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Dive deep into the complex interactions between Polycomb and Trithorax group proteins, including EZH2 and SMARCA4, and understand their roles in transcription and cancer.
Published February 1, 2021
Download your in-depth PDF guide to Polycomb and Trithorax proteins or read the shorter version below.
For a quick insight into how Polycomb complexes regulate gene expression, watch our 3-minute video below.
The chromatin environment is crucial for maintaining cell-type-specific gene expression patterns and thereby cell identity. Different chromatin-modifying protein complexes can influence the accessibility of chromatin and local patterns of chromatin modifications. Two such protein families, the Polycomb group (PcG) and Trithorax group (TrxG), have been widely studied for their roles in modulating transcription and influencing cell fate.
PcG and TrxG proteins were originally classified based on their distinct developmental phenotypes in genetic studies in Drosophila. Molecular mechanisms of the encoded proteins have since been studied, and homologs have been identified in many metazoan species. Both classes of proteins associate with several large, multimeric protein complexes, encompassing diverse molecular mechanisms and catalytic activities. PcG proteins are involved in maintaining transcriptional repression, while TrxG proteins modulate chromatin contributing to active transcription (Figure 1)1.
Figure 1. Polycomb and Trithorax group proteins modulate gene expression through the establishment of distinct chromatin states. Transcription initiation leads to the recruitment of TrxG proteins, facilitating an open chromatin environment permissive for active transcription. Termination of transcription leads to PcG recruitment to facilitate a more compact, repressive chromatin environment.
PcG proteins form the Polycomb repressive complexes 1 and 2 (PRC1/PRC2) as well as the Polycomb repressive deubiquitinase complex (PR-DUB) (Figure 2). Genomic binding sites of PRC1 and PRC2 overlap, and both complexes are primarily enriched at CpG-rich promoters of non-transcribed genes, where they contribute to the correct spatiotemporal expression pattern of developmentally regulated genes. Loss of PRC function during development leads to embryonic lethality, and PcG proteins are often found mutated or deregulated in human diseases, including cancer.
PRC1 complexes contain an E3 ubiquitin ligase (RING1A or RING1B) with activity towards H2AK119, closely associated with a PCGF component (PCGF1-6), which is required for the catalytic activity of the complex to form H2AK119ub1 (Figure 2).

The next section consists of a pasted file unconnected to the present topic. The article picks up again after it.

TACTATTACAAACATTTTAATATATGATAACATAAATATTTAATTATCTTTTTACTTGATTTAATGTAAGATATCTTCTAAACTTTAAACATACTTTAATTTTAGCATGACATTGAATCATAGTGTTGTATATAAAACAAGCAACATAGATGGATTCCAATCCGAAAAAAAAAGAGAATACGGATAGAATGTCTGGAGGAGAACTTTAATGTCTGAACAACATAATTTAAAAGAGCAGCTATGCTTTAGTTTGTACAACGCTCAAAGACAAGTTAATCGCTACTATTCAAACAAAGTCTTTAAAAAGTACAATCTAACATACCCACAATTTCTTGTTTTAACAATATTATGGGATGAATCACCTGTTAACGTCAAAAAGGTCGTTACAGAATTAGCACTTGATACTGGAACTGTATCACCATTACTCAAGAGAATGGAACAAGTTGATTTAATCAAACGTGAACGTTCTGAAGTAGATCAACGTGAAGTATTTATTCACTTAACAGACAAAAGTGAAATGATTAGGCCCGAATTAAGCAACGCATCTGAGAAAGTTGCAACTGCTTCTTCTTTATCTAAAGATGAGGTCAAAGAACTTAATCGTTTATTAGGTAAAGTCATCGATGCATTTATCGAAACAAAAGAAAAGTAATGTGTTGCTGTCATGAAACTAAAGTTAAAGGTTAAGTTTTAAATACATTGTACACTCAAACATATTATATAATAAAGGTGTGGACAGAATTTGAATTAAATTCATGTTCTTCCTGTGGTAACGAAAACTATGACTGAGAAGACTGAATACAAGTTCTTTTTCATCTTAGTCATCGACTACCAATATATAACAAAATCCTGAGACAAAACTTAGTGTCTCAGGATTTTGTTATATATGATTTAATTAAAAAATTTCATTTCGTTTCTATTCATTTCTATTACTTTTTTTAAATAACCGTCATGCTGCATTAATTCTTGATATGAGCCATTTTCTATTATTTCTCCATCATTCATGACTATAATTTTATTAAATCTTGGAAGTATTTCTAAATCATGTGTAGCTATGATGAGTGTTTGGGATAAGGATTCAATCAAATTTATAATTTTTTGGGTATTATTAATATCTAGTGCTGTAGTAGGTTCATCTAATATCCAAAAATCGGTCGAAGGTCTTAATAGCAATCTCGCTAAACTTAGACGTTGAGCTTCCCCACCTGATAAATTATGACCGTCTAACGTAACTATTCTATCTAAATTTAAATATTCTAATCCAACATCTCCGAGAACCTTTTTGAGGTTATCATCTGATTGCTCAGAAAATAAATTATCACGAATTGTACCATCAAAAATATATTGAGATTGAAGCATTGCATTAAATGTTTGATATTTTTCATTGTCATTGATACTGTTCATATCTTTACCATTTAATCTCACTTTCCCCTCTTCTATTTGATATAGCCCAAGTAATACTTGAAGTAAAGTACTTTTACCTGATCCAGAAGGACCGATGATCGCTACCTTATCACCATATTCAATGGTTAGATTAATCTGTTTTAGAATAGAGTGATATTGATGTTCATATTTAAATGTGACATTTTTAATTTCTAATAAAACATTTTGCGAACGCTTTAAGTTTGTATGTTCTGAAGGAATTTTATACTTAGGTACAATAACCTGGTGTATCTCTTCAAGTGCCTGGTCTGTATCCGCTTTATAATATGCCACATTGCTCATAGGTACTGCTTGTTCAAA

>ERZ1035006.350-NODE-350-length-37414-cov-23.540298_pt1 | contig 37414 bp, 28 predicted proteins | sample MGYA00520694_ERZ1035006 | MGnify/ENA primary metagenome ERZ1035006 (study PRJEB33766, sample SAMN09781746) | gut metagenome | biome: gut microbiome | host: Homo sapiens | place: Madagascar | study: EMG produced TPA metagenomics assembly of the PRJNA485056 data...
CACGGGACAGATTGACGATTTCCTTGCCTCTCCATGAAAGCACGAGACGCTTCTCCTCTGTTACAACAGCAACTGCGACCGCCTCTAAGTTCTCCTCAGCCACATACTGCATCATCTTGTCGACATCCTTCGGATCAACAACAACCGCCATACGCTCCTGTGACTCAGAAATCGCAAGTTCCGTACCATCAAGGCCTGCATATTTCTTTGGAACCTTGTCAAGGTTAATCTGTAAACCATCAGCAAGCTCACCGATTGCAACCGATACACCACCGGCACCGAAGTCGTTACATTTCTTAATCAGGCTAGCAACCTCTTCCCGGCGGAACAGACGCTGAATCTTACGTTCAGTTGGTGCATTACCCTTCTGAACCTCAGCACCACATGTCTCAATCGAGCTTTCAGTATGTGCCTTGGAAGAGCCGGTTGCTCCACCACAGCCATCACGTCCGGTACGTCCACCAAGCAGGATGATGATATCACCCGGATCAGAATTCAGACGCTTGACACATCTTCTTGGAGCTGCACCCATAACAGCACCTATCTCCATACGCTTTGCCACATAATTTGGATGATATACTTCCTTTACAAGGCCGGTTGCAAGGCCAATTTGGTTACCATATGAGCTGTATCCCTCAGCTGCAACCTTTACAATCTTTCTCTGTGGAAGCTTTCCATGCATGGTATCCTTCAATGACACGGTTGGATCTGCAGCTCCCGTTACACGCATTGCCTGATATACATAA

The core PRC2 complex consists of a histone methyltransferase subunit (EZH1 or EZH2), which depends on association with SUZ12 and EED for in vitro activity and the additional association with the histone-binding proteins RBBP4 or RBBP7 for in vivo activity. PRC2 catalyzes mono-, di- and trimethylation of H3K27 (Figure 2).
For more information on the structure and function of PRC1, PRC2, and PR-DUB complexes, please refer to the full guide.
Several molecular mechanisms contribute to the correct genomic targeting of PRCs. Despite the years of studies of transcription factors, non-coding RNAs, and specific DNA features, no clear cause for mammalian PRC recruitment has been identified, although PRCs have been found to bind CpG-rich promoters of non-transcribed genes. Non-core subunits of PRC1 and PRC2 have been shown to guide target site specificity through direct chromatin interactions, strengthened by chromatin-interactions from core subunits. Some studies suggest that non-coding RNAs may be involved in recruiting PRCs to specific loci. Conversely, several studies indicate that RNA transcripts counteract PRC binding by competing for DNA binding surface, thereby providing a ‘sensing mechanism’ to explain selective recruitment of PRCs to non-transcribed genes3.
PRC binding and histone modifications are suggested to confer transcriptional repression via various mechanisms, including prevention RNA polymerase II binding or release, chromatin compaction, or co-transcriptional RNA degradation. Repression depends on the catalytic activities of both PRC1 and PRC2, which may well vary in distinct cell types, developmental stages, and genomic contexts. However, the relative contributions of each complex and modification remain to be understood5.
To learn more about the molecular details of PRC recruitment, download the full guide.
In addition to the developmental defects of PcG mutants in Drosophila, genetic studies in mice have shown that many PcG proteins are essential for normal development, with knockout phenotypes ranging from early embryonic lethality to homeotic transformation or perinatal lethality. Furthermore, mutations in genes encoding PcG proteins are associated with several human congenital disorders, underlining their key role during normal development6,7.
Also, PRC function is often disrupted in many different types of human cancer through deregulation of expression levels or somatic mutations of genes encoding PcG proteins or histone mutants leading to a substitution of the PRC2 substrate lysine (H3K27M)1,8.
The high frequency of cancer-associated mutations along with the promise of ‘epigenetic therapies’ has led to the development of various chemical compounds targeting PcG proteins. These include small-molecule inhibitors blocking the catalytic activity of EZH2 or preventing H3K27me3-binding by EED or CBX proteins or disrupting other protein-protein interfaces. Excitingly, the first EZH2 inhibitor, Tazemetostat, was recently FDA-approved for the treatment of follicular lymphoma and epithelioid sarcoma. Several other compounds are under preclinical and clinical development, including those targeting the catalytic activity of EZH2 or the integrity of PRC2 through degradation or obstruction of binding surfaces10.
You can find more details on the role of PcG proteins in disease in our full guide.